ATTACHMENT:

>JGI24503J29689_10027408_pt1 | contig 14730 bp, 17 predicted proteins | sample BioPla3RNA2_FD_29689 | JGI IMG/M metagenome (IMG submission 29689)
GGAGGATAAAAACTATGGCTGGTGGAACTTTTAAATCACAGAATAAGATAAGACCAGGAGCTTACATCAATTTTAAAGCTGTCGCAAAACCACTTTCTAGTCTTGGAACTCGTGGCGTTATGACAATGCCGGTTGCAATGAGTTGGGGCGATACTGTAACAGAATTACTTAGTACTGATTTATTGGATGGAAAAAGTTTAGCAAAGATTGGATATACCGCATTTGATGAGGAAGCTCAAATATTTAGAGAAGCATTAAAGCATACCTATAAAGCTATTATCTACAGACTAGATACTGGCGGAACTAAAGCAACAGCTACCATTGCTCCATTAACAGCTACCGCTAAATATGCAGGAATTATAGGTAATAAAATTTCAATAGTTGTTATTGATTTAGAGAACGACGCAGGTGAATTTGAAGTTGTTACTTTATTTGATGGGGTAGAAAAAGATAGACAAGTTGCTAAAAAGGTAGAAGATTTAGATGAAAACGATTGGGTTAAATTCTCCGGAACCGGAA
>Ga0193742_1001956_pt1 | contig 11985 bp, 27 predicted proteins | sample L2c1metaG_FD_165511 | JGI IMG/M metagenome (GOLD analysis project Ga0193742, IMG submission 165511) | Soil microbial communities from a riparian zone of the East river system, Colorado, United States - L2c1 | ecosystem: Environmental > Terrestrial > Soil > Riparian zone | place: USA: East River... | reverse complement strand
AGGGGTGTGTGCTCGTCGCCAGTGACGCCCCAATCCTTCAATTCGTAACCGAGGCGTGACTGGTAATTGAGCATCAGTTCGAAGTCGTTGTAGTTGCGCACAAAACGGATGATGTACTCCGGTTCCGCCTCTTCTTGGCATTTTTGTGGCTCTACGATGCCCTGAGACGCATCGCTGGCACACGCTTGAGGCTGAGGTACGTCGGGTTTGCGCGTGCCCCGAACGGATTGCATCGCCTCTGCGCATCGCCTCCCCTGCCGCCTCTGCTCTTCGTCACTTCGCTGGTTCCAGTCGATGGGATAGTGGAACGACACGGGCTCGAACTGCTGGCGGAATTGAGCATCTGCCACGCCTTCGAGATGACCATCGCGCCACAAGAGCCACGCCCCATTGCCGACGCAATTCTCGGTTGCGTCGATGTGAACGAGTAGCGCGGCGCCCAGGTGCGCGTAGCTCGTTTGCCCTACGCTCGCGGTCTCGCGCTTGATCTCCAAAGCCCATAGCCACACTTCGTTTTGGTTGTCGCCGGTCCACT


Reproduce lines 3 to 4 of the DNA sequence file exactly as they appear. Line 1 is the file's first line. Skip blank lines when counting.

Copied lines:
>Ga0193742_1001956_pt1 | contig 11985 bp, 27 predicted proteins | sample L2c1metaG_FD_165511 | JGI IMG/M metagenome (GOLD analysis project Ga0193742, IMG submission 165511) | Soil microbial communities from a riparian zone of the East river system, Colorado, United States - L2c1 | ecosystem: Environmental > Terrestrial > Soil > Riparian zone | place: USA: East River... | reverse complement strand
AGGGGTGTGTGCTCGTCGCCAGTGACGCCCCAATCCTTCAATTCGTAACCGAGGCGTGACTGGTAATTGAGCATCAGTTCGAAGTCGTTGTAGTTGCGCACAAAACGGATGATGTACTCCGGTTCCGCCTCTTCTTGGCATTTTTGTGGCTCTACGATGCCCTGAGACGCATCGCTGGCACACGCTTGAGGCTGAGGTACGTCGGGTTTGCGCGTGCCCCGAACGGATTGCATCGCCTCTGCGCATCGCCTCCCCTGCCGCCTCTGCTCTTCGTCACTTCGCTGGTTCCAGTCGATGGGATAGTGGAACGACACGGGCTCGAACTGCTGGCGGAATTGAGCATCTGCCACGCCTTCGAGATGACCATCGCGCCACAAGAGCCACGCCCCATTGCCGACGCAATTCTCGGTTGCGTCGATGTGAACGAGTAGCGCGGCGCCCAGGTGCGCGTAGCTCGTTTGCCCTACGCTCGCGGTCTCGCGCTTGATCTCCAAAGCCCATAGCCACACTTCGTTTTGGTTGTCGCCGGTCCACT